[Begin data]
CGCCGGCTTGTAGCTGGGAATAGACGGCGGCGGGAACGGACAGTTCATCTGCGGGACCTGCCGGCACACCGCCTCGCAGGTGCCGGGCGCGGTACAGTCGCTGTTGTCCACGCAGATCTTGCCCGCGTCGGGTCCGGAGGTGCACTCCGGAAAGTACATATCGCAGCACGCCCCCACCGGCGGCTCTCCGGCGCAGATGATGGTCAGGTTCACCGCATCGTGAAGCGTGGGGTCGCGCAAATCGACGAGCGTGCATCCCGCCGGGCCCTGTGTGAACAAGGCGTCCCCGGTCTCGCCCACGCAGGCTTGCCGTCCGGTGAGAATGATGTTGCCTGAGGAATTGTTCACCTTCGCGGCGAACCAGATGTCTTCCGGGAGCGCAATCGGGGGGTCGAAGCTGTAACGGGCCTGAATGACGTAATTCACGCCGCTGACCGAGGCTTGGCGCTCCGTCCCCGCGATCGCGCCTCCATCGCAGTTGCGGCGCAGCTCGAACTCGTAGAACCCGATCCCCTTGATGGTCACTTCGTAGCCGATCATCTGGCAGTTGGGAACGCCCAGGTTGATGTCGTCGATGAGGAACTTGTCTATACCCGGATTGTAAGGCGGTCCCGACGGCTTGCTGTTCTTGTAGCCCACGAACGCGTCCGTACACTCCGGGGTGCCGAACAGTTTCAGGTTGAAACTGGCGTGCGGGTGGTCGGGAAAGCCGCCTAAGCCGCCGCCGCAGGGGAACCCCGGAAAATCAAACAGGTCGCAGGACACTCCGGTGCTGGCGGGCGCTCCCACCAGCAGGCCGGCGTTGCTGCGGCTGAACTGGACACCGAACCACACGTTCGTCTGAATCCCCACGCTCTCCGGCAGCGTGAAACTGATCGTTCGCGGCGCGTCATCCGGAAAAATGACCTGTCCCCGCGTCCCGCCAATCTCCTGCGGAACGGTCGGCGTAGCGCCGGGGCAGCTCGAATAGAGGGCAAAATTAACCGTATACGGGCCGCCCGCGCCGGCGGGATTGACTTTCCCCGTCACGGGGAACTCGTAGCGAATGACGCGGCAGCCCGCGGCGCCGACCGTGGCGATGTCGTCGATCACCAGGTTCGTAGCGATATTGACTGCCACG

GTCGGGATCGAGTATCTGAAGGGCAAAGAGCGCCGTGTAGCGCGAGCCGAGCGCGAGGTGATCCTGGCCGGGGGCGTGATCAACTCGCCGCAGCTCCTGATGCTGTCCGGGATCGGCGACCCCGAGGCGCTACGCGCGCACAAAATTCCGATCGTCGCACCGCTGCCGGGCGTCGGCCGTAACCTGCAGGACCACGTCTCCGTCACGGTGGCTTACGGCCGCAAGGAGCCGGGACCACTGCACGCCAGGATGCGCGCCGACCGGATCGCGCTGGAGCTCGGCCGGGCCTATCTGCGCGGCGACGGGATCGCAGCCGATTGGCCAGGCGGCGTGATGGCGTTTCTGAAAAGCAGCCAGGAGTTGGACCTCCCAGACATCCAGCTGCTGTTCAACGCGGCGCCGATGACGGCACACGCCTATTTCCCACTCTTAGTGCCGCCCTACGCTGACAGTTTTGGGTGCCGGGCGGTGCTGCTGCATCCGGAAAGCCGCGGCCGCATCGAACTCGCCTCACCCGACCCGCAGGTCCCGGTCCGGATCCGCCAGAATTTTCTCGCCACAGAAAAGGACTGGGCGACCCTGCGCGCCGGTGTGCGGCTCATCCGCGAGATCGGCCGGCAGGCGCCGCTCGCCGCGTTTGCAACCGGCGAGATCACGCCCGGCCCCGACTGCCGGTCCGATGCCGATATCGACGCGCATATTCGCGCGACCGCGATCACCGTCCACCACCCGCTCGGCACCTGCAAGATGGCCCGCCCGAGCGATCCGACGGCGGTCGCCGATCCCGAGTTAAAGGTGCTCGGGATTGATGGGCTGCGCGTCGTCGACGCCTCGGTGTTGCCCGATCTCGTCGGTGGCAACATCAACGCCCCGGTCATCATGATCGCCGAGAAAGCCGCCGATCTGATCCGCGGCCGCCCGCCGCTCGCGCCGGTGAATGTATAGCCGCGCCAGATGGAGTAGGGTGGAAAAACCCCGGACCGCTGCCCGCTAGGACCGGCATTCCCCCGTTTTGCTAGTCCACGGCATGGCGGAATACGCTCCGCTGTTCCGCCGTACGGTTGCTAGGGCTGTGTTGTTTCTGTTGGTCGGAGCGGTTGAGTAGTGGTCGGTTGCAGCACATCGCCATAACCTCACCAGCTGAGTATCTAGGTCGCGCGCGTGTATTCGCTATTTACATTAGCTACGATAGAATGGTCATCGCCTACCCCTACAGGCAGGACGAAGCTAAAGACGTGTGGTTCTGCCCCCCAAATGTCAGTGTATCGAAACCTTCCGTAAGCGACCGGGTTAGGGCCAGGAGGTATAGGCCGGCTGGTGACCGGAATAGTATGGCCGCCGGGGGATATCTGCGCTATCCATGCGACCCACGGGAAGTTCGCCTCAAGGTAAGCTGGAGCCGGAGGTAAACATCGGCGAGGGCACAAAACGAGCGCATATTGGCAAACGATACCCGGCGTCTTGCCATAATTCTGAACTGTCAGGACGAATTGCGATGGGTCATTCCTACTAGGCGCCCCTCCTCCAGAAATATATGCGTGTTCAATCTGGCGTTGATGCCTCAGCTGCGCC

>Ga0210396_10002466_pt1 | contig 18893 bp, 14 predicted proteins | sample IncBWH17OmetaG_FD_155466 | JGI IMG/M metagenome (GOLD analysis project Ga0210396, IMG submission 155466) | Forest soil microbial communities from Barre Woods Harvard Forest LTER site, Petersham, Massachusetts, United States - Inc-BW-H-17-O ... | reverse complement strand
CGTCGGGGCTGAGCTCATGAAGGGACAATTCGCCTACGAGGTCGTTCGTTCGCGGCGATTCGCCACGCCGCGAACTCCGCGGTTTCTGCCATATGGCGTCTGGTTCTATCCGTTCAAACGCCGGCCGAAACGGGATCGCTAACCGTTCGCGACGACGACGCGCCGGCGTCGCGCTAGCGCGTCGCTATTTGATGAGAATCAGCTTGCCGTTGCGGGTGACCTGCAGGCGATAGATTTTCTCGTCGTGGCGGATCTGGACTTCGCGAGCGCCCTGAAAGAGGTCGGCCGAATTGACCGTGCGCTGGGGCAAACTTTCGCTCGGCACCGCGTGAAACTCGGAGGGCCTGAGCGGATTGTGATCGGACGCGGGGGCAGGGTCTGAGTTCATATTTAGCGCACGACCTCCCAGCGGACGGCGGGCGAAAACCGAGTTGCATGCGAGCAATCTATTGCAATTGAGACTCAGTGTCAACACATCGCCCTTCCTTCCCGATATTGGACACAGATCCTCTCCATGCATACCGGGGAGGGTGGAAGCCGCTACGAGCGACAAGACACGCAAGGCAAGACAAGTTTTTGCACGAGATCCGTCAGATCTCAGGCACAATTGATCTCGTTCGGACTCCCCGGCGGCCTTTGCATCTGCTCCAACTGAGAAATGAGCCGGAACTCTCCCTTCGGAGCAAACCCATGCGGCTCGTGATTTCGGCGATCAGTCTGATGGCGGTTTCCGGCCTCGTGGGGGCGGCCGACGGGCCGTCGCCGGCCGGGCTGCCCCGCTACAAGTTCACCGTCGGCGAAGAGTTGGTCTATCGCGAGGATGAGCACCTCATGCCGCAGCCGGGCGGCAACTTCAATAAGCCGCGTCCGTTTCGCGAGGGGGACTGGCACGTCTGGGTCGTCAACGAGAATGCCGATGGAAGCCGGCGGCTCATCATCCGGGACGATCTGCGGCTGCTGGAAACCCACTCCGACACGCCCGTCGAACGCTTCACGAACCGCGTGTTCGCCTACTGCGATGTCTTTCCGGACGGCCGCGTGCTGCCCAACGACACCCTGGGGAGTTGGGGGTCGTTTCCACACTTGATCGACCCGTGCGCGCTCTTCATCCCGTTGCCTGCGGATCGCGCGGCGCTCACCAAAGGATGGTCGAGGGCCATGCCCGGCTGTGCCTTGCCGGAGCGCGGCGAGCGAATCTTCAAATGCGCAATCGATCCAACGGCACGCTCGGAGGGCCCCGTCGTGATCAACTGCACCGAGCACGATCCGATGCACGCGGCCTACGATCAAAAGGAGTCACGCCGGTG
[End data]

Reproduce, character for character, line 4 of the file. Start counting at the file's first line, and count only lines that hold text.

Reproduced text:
CGTCGGGGCTGAGCTCATGAAGGGACAATTCGCCTACGAGGTCGTTCGTTCGCGGCGATTCGCCACGCCGCGAACTCCGCGGTTTCTGCCATATGGCGTCTGGTTCTATCCGTTCAAACGCCGGCCGAAACGGGATCGCTAACCGTTCGCGACGACGACGCGCCGGCGTCGCGCTAGCGCGTCGCTATTTGATGAGAATCAGCTTGCCGTTGCGGGTGACCTGCAGGCGATAGATTTTCTCGTCGTGGCGGATCTGGACTTCGCGAGCGCCCTGAAAGAGGTCGGCCGAATTGACCGTGCGCTGGGGCAAACTTTCGCTCGGCACCGCGTGAAACTCGGAGGGCCTGAGCGGATTGTGATCGGACGCGGGGGCAGGGTCTGAGTTCATATTTAGCGCACGACCTCCCAGCGGACGGCGGGCGAAAACCGAGTTGCATGCGAGCAATCTATTGCAATTGAGACTCAGTGTCAACACATCGCCCTTCCTTCCCGATATTGGACACAGATCCTCTCCATGCATACCGGGGAGGGTGGAAGCCGCTACGAGCGACAAGACACGCAAGGCAAGACAAGTTTTTGCACGAGATCCGTCAGATCTCAGGCACAATTGATCTCGTTCGGACTCCCCGGCGGCCTTTGCATCTGCTCCAACTGAGAAATGAGCCGGAACTCTCCCTTCGGAGCAAACCCATGCGGCTCGTGATTTCGGCGATCAGTCTGATGGCGGTTTCCGGCCTCGTGGGGGCGGCCGACGGGCCGTCGCCGGCCGGGCTGCCCCGCTACAAGTTCACCGTCGGCGAAGAGTTGGTCTATCGCGAGGATGAGCACCTCATGCCGCAGCCGGGCGGCAACTTCAATAAGCCGCGTCCGTTTCGCGAGGGGGACTGGCACGTCTGGGTCGTCAACGAGAATGCCGATGGAAGCCGGCGGCTCATCATCCGGGACGATCTGCGGCTGCTGGAAACCCACTCCGACACGCCCGTCGAACGCTTCACGAACCGCGTGTTCGCCTACTGCGATGTCTTTCCGGACGGCCGCGTGCTGCCCAACGACACCCTGGGGAGTTGGGGGTCGTTTCCACACTTGATCGACCCGTGCGCGCTCTTCATCCCGTTGCCTGCGGATCGCGCGGCGCTCACCAAAGGATGGTCGAGGGCCATGCCCGGCTGTGCCTTGCCGGAGCGCGGCGAGCGAATCTTCAAATGCGCAATCGATCCAACGGCACGCTCGGAGGGCCCCGTCGTGATCAACTGCACCGAGCACGATCCGATGCACGCGGCCTACGATCAAAAGGAGTCACGCCGGTG